Negotiations Closer to End in Newton Teachers’ Strike After Lengthy Standoff

NEWTON, Mass. — After 10 days of missed school due to a teachers’ strike in Newton, Massachusetts, bargaining teams are reportedly nearing a resolution in the contract negotiations. The strike, which began on Jan. 19, has left students out of the classroom as both sides work to reach an agreement. The Newton School Committee stated that the teams are “extremely close to settling a contract,” despite previously being at odds on key issues.

The school committee revealed that both sides have agreed to cost of living adjustments for all members, with a focus on honoring educators and paraprofessionals while ensuring sustainability over the life of the contract. However, there are remaining issues related to the flexibility the district seeks in managing the school day’s structure to best serve the students, according to the committee.

The union accused the school committee of reopening previous elements of the contract, with a Newton South High School history teacher expressing frustration at what was perceived as nitpicking behavior from the committee. On the other hand, the committee chair cited “money” as the remaining issue at hand, a claim disputed by the Newton Teachers Association.

Both parties seemingly reached several agreements on various issues, including parental leave policies, contract duration, paraprofessional compensation, class size matters, and the inclusion of social workers in school buildings. The school committee’s latest proposal would reportedly result in a substantial salary increase for teachers over a 4-year contract period.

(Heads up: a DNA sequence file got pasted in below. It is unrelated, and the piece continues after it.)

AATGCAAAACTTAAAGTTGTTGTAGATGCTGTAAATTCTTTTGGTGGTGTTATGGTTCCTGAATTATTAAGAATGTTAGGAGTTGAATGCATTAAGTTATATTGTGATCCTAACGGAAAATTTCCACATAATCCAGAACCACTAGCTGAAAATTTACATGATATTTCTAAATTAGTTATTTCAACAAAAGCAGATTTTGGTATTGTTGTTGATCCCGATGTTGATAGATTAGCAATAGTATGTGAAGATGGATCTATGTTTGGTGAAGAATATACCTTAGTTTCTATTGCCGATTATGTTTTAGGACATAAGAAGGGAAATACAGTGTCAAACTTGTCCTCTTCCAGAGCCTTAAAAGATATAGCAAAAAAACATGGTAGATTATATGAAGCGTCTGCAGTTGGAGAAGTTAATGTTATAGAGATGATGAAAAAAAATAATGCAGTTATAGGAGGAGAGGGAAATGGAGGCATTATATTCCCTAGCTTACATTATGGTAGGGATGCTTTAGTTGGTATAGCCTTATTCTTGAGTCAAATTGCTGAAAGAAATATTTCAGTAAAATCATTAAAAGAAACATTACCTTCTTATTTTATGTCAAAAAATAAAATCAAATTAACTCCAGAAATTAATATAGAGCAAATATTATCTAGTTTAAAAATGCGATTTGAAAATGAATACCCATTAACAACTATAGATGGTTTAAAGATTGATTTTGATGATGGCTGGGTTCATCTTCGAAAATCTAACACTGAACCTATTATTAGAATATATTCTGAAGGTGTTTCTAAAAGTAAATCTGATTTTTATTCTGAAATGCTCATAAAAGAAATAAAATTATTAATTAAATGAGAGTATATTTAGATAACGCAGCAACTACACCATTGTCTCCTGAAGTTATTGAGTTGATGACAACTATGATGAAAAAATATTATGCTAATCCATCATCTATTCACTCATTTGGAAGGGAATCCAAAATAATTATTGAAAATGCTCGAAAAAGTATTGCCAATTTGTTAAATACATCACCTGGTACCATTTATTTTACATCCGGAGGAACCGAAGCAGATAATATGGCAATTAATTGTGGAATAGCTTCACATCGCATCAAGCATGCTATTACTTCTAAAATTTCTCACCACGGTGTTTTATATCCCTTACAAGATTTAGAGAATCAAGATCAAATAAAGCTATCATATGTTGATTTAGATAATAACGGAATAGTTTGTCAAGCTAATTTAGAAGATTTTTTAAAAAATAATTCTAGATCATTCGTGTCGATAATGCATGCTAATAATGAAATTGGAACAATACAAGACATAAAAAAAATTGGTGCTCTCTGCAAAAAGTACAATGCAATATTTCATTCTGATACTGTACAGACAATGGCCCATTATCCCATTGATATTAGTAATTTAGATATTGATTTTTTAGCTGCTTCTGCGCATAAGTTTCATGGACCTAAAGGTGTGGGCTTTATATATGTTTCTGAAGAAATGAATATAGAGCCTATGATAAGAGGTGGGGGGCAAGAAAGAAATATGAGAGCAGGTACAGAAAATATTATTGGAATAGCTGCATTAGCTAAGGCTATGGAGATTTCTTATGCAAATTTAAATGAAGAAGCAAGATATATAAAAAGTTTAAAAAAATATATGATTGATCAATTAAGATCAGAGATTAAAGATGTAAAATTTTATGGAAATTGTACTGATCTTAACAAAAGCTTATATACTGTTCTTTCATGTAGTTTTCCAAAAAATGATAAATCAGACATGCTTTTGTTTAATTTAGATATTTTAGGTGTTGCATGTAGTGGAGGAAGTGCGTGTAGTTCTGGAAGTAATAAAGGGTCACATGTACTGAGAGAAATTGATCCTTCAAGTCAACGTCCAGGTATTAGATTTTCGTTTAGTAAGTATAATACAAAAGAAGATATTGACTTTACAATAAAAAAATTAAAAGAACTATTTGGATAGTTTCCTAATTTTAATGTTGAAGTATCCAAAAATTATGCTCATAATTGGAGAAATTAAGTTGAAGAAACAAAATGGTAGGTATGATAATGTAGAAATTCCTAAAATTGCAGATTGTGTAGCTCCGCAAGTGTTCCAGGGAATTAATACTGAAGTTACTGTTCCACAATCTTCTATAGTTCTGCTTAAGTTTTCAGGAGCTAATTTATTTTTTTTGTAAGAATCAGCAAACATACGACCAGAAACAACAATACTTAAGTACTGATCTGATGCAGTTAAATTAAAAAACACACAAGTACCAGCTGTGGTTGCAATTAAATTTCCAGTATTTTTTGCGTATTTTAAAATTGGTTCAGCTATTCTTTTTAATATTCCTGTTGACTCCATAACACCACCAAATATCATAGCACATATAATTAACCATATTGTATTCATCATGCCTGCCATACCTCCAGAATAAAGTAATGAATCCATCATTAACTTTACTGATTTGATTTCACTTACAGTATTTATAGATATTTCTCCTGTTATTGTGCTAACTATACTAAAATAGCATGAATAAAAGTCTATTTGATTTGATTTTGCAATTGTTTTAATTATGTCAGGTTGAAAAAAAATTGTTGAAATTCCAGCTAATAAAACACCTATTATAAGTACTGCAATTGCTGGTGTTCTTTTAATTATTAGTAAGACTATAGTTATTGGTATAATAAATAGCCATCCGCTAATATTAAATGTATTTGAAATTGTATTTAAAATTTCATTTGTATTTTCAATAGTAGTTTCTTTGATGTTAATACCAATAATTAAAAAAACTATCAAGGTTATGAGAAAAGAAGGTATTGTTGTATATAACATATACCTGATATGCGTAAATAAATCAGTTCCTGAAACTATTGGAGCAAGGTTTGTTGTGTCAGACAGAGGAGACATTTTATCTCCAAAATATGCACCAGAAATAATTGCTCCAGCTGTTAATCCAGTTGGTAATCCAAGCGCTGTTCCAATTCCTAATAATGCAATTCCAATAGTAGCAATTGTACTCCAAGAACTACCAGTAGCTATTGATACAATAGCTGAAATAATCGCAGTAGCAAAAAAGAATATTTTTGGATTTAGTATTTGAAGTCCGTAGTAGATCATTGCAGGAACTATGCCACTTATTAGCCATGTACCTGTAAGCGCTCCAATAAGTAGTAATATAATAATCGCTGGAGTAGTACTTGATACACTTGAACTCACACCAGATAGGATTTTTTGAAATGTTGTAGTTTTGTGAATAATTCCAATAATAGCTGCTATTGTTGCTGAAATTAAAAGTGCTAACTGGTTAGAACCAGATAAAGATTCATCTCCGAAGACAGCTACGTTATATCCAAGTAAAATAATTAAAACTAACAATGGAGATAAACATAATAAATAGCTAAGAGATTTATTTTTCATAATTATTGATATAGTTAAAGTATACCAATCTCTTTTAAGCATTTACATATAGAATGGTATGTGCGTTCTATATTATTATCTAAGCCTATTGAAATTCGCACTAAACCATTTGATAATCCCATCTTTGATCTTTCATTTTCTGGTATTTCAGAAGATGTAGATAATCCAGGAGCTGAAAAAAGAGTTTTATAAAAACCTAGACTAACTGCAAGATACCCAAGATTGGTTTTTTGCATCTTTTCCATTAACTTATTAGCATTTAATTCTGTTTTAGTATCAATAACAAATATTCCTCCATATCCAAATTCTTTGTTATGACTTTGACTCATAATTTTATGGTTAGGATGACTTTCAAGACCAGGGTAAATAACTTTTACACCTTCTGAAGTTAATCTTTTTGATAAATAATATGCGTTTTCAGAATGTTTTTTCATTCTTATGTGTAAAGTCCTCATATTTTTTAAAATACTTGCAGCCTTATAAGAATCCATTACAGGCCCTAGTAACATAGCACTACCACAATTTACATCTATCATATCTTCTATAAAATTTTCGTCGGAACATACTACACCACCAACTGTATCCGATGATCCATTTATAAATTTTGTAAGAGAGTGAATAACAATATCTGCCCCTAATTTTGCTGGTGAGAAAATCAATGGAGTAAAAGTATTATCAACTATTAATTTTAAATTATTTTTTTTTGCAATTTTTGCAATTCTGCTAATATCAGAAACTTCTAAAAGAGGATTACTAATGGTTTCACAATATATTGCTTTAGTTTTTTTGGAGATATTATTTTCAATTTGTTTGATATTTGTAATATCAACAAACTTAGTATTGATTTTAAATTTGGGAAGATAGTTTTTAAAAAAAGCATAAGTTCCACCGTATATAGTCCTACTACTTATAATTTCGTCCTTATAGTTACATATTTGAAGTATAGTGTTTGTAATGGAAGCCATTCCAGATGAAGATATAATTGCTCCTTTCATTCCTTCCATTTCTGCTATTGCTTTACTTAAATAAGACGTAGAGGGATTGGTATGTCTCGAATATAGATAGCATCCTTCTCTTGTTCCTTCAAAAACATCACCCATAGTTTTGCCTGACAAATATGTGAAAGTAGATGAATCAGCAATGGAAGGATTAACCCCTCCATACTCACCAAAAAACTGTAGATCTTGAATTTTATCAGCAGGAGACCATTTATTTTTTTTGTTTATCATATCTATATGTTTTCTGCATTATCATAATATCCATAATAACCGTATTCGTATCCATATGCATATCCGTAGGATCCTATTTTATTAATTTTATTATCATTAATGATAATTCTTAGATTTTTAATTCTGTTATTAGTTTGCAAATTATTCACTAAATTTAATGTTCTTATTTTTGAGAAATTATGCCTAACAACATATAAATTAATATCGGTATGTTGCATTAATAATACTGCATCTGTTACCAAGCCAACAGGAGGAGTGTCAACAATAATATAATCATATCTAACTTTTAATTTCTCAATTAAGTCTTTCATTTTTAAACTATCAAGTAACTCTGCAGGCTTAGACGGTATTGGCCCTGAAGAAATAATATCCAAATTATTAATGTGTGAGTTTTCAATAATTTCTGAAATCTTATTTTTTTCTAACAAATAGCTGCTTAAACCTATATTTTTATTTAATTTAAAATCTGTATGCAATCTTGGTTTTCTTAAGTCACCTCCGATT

Furthermore, the union has called upon city officials to allocate more funds in the budget for teachers, emphasizing the need to find a resolution and end the divisive rhetoric and anger surrounding the strike. The ongoing strike has led the Newton School Committee to modify the school calendar, eliminating four days of vacation during February break, with the likelihood of more makeup days if the strike continues.

The state of Massachusetts has intervened, requesting courts to hold twice daily status conferences and, if necessary, turn to binding arbitration if an agreement is not reached by late Friday. The Secretary of Education expressed concern over the prolonged closure of schools in Newton due to the strike, emphasizing the importance of keeping students in the classroom and supporting the hardworking educators.

As the negotiations continue, the significant impact on students and the community remains a primary concern, as both parties work towards a resolution to end the strike and return students to their classrooms.